Global Project Management Job Trends 2023
Why Project Talent Is Still in Demand
Despite disruption and uncertainty, project professionals continue to have strong opportunities to advance their careers.
The threat of a global recession clouds all economic projections for 2023 as GDP gains across nearly all countries are expected to slow: The International Monetary Fund (IMF) projects 2.9% economic growth in 2023, which is down from the 3.4% growth expected in 2022. And the outlook is even more sobering for advanced economies that spur much of the world’s project activity. Yet even as many companies buckle up to respond to this downturn, there’s still a serious talent shortage.
According to PMI’s most recent Talent Gap report, 2.3 million people will be needed each year to fill all of the project management oriented positions expected to open by 2030. To remain competitive, companies will need to focus on hiring problem solvers and relationship builders who can help them drive change and deliver strategic value.
And that will sustain demand for project leaders — especially those with the power skills that can help organizations navigate turbulent times. Knowing where opportunities are most likely to bubble up will empower project professionals to find career opportunities.
Across nearly all sectors, communication is the most important power skill to possess, according to project professionals surveyed in the PMI Pulse of the Profession® 2023 report. Overall, 68% of respondents said it was the most critical power skill — followed by problem-solving (65%), collaborative leadership (62%) and strategic thinking (58%).
Mastering such behaviors along with core technical skills will make project professionals more valuable — and could make them less vulnerable in cases where the job market declines. In some sectors, hiring might slow even if project activity stays robust. Case in point: While 27% of IT departments will consider a hiring freeze to insulate themselves from economic downturns, tech companies are planning to increase budgets in the coming year, according to a Spiceworks Ziff Davis report.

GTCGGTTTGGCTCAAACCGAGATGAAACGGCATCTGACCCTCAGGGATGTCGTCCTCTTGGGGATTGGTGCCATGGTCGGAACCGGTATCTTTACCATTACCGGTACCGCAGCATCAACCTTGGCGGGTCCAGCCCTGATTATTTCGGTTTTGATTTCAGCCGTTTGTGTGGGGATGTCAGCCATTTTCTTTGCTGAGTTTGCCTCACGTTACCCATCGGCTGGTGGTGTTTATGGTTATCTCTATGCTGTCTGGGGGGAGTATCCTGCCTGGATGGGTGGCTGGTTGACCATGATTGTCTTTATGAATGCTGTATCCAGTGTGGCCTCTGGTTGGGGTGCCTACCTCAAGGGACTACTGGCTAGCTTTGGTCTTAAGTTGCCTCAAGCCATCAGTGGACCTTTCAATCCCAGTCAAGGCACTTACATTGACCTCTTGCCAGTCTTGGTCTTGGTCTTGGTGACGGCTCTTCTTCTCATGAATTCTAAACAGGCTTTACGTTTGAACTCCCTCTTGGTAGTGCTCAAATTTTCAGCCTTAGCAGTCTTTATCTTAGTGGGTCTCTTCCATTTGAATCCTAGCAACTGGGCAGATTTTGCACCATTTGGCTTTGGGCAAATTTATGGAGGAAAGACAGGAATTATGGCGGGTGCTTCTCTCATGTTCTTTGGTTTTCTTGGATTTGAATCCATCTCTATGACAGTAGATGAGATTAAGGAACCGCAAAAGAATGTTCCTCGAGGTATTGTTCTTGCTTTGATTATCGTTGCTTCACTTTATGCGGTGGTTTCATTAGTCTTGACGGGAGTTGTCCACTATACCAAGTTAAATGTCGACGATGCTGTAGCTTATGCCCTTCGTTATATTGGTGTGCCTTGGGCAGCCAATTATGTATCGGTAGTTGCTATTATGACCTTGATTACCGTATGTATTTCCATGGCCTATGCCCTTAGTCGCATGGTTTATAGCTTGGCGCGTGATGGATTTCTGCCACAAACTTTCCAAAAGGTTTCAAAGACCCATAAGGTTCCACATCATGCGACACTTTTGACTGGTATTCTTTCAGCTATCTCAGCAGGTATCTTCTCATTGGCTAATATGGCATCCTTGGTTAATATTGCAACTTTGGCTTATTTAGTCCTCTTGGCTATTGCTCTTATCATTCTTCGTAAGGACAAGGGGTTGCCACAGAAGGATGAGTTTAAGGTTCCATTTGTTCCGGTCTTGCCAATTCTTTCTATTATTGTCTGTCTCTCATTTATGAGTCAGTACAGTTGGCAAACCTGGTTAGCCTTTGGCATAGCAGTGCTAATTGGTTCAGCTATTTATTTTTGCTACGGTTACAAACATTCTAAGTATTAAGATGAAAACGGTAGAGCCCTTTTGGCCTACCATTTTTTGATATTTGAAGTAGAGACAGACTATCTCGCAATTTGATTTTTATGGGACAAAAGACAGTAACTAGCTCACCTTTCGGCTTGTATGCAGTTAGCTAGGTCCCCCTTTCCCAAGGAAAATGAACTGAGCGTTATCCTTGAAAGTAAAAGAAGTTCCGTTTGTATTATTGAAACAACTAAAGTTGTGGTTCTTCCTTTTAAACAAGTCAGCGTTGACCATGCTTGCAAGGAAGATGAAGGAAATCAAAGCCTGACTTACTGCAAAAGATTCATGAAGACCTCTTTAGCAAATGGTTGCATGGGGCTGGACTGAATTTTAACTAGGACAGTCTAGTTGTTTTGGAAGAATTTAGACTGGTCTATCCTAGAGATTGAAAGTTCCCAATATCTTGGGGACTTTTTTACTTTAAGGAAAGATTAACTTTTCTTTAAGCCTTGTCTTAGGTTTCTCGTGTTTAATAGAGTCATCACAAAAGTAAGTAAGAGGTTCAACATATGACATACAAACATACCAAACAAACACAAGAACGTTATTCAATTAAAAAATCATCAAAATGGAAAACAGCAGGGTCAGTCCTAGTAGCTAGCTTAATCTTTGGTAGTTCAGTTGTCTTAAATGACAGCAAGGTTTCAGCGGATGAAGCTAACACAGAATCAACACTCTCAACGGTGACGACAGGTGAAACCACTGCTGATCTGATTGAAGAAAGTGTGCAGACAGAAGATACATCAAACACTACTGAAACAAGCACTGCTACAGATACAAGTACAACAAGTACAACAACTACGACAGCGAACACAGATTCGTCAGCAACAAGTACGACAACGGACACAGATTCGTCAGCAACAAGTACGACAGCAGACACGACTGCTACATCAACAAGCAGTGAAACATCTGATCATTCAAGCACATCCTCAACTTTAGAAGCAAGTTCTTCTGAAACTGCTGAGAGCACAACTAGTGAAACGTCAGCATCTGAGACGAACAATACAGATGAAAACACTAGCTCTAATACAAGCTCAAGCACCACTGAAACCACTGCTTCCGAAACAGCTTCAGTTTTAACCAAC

What does it mean for your career? Take a deep dive into this outlook that reveals job opportunities — and shines a spotlight on hot sectors and emerging trends — for regions and countries around the world.
Global Project Management Job Trends 2023
We’re all sprinting a marathon, and that’s a recipe for exhaustion.
Rachelle Cooper Kulkarni
South Australia Department for Energy and Mining
Across the region, healthcare is expected to fuel hiring. In particular, Asia Pacific is forecast to be the world’s fastest-growing pharmaceuticals market through 2026, according to a report by Research and Markets. And Grand View Research expects digital health will see a 26% compound annual growth rate through the same time period.
The recent global surge in energy prices is also fueling heightened project activity — and jobs — in the energy sector, “which is going through the biggest and fastest transformation it has probably ever seen,” says Cooper Kulkarni.
Fintech, too, is flush with career opportunities for project professionals. A record-setting US$41.8 billion poured into the sector across Asia Pacific in the first half of 2022 alone, according to KPMG. Payments took the lion’s share of that funding, largely driven by Block’s US$27.9 billion acquisition of Australia-based Afterpay.
But investments in cryptocurrency and blockchain began to cool, suggesting that project talent demand will drop as well. However, KBV Research sees projects that automate financial services with artificial intelligence as a significant driver of the 17.7% annual growth rate expected in the region’s fintech sector through 2028.
Tech skills — particularly data visualization, process automation and AI — can set a candidate apart, even in sectors beyond traditional IT. A recent Willis Towers Watson survey found such tech capabilities top the list of sought-after skills by employers in the region regardless of industry.